The Sonics had themselves a day at the ballpark, celebrating a championship from 40 years ago. The absence of a place and and a franchise made it all the more poignant.
There was a time in Seattle when the SuperSonics were the biggest deal. Now they are no deal.
So when the time came Saturday for the 40th anniversary of Seattle’s first modern major sports championship, melancholy nibbled at the edges.
To be sure, many cheers and laughs pickled the one public celebration, when coach Lenny Wilkens and six players made it to a pre-game ceremony at T-Mobile Park to have a go at the ceremonial first pitch.
The Mariners’ marketing people did their usual splendid job of hitting the high notes of sentiment in the ceremony and video. A crowd of 28,128 cheered robustly, even though many under 45 probably spent some time wondering which guy was the one Dad said was his favorite player.
After the players came off the field into the tunnel, the argument began over who threw the best pitch. Trash talk flew. Old times back.
Finally, Fred Brown sought out an impartial observer.
“Gary!” he commanded to Gary Payton, who had been a guest on the field with Slick Watts, neither a part of the title team but still part of the fabric of pro basketball here. “Who threw the best pitch?”
You did, Fred.”
“Thank you!” Brown said, and he began that slope-shouldered lope, bearing a semi-scowl, a familiar profile back in the day after he made a shot from his immortal Downtown habitation, where he made a living long before it was cool.
For youngsters and newbies, we offer a glimpse at the way it was.
Brown was a first-round draft choice (sixth overall) in 1971 out of Milwaukee via the University of Iowa. Cocky and contentious, he always had a comeback. In 1975-76, he was fifth in the NBA in scoring at 23 points a game. If the three-point line had been a part of the game then, he might have averaged 30.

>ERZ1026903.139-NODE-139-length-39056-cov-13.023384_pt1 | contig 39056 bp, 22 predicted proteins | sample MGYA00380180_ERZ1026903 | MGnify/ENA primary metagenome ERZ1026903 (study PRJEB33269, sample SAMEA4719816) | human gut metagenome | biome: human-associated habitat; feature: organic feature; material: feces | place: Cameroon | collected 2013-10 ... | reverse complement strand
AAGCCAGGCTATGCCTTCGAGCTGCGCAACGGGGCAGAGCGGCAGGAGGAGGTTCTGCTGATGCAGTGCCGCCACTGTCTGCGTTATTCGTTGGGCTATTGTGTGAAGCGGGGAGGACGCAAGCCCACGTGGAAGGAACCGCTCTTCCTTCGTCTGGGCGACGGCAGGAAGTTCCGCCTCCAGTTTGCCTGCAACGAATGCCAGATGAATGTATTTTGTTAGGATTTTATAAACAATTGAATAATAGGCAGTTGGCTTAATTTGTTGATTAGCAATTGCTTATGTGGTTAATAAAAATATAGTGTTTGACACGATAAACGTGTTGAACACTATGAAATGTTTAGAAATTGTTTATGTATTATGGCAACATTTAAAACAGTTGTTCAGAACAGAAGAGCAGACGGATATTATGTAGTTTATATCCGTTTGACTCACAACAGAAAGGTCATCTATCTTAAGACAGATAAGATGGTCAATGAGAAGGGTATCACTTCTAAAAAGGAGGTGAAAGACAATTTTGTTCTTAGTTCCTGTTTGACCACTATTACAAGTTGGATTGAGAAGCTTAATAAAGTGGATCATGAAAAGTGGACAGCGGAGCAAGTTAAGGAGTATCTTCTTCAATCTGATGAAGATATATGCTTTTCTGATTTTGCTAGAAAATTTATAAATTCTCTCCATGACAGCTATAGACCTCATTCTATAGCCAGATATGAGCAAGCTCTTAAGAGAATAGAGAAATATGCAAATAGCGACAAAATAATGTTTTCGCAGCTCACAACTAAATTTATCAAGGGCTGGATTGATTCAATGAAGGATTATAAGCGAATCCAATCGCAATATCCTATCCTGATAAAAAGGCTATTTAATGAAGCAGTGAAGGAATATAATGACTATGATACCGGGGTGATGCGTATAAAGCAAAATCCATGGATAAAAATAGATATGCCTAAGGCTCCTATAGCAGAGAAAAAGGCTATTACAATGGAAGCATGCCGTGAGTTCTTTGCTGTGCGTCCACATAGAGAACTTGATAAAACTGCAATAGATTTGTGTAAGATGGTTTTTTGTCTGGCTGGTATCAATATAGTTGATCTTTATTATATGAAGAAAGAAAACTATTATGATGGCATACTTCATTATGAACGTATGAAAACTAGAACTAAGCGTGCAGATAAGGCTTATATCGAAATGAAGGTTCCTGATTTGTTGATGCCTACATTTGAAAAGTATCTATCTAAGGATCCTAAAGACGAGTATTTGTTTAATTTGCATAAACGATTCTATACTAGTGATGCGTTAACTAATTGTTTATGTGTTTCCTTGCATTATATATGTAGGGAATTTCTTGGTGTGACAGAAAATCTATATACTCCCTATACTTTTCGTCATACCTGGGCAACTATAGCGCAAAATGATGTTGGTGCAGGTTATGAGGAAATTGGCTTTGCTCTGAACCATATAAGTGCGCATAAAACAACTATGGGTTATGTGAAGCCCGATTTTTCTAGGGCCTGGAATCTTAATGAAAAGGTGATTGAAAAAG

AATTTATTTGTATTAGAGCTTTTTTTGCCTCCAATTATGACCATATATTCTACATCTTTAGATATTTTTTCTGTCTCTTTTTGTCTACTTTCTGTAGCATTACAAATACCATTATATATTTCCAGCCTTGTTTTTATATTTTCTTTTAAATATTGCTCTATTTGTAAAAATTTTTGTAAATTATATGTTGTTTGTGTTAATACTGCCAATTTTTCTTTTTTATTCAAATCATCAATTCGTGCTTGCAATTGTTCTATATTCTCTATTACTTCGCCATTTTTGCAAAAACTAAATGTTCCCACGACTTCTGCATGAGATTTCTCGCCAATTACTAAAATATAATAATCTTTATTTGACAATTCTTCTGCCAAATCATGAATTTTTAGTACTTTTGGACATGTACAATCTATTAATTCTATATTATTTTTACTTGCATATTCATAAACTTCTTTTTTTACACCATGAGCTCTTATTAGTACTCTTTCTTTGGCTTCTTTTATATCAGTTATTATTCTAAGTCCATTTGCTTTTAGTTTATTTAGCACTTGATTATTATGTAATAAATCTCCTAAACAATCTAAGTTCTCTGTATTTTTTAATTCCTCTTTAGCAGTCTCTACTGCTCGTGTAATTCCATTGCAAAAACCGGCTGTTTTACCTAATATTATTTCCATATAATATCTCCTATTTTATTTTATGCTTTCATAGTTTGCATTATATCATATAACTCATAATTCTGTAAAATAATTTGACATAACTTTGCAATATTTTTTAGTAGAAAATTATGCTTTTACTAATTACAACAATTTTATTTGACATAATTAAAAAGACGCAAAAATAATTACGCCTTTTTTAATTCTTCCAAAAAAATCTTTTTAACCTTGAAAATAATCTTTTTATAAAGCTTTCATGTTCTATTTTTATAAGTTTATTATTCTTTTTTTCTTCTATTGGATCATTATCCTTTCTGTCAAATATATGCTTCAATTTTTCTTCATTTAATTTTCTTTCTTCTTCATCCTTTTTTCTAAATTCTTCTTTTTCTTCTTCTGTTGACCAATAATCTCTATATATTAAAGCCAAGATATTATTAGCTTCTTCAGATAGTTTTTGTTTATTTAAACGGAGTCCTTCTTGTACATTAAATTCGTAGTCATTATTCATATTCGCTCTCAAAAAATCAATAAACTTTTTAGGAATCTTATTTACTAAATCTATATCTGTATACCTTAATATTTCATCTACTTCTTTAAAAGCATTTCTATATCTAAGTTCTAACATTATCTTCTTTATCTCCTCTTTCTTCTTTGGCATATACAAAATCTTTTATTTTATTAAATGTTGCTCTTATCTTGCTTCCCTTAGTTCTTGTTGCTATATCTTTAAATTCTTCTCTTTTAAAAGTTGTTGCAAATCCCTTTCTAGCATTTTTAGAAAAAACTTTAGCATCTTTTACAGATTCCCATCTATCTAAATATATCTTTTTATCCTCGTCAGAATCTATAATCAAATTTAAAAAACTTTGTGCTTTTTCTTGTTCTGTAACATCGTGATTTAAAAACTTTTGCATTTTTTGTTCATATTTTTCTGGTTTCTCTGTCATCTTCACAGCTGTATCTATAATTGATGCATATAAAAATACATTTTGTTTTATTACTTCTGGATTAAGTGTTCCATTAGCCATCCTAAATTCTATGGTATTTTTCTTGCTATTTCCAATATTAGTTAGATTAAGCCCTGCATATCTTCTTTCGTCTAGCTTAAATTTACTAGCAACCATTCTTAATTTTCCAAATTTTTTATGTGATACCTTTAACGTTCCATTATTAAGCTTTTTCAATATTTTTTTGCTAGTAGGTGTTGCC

Brown was also diabolical. He delighted in having burly forwards Lonnie Shelton and Paul Silas as his primary screeners before he freed up to launch.
“The (defenders) I liked, I’d run them into Paul,” he said, smiling. “He might pick them up (off the floor). The defenders I didn’t like, I’d run them into Lonnie. He’d step on them.”
Brown, who spent his 13-year career in Seattle, was also a guy who swallowed his pride in 1977 and took a seat on the bench. After Wilkens became coach when Bob Hopkins was fired after a 5-17 start, he asked Brown to become sixth man, to make way in the backcourt for Gus Williams, a blindingly fast free-agent signee from Golden State, alongside Dennis Johnson. Brown didn’t like it, but it worked. Williams was two-time all-league choice and led the champs in scoring.
Wilkens busted a few more moves that made a champion.
He’d seen play a skinny, white farm boy with an unblockable shot launched from behind a flaxen-haired head that topped at seven feet. Didn’t matter that Wilkens’ boss, team owner and Hollywood mogul Sam Schulman, had no idea about Illinois Wesleyan University or Jack Sikma.
Hell, nobody else did, either.
“You remember the headline in the paper?” Wilkens said, arching an eyebrow at his inquisitor. “‘Jack Who?'”
The basketball world learned. And will re-learn again, when Sikma in September is inducted into the Naismith Memorial Basketball Hall of Fame in Springfield, Mass., 25 years after his retirement as a player.
In 1977-78, Sikma flourished as a rookie power forward next to 7-1 center Marvin (The Human Eraser) Webster, who averaged 14 points and 13 rebounds a game. With 6-6 John Johnson at a newly evolving position of point forward, the Sonics after Wilkens’ takeover won 11 of their next 12 games. They finished 47-35 to make the playoffs for the third time in club history.
After beating the Lakers, led by Kareem Abdul-Jabbar, in the first round, they beat the Blazers, led by Bill Walton, in the second round, then topped Denver in the Western Conference finals, electrifying a city with its first experience at modern pro sports glory.
In the Finals against the Washington Bullets, they came up against some hard hombres in Elvin Hayes and Wes Unseld. A close series went seven games before the Bullets prevailed, 105-99 at the Coliseum.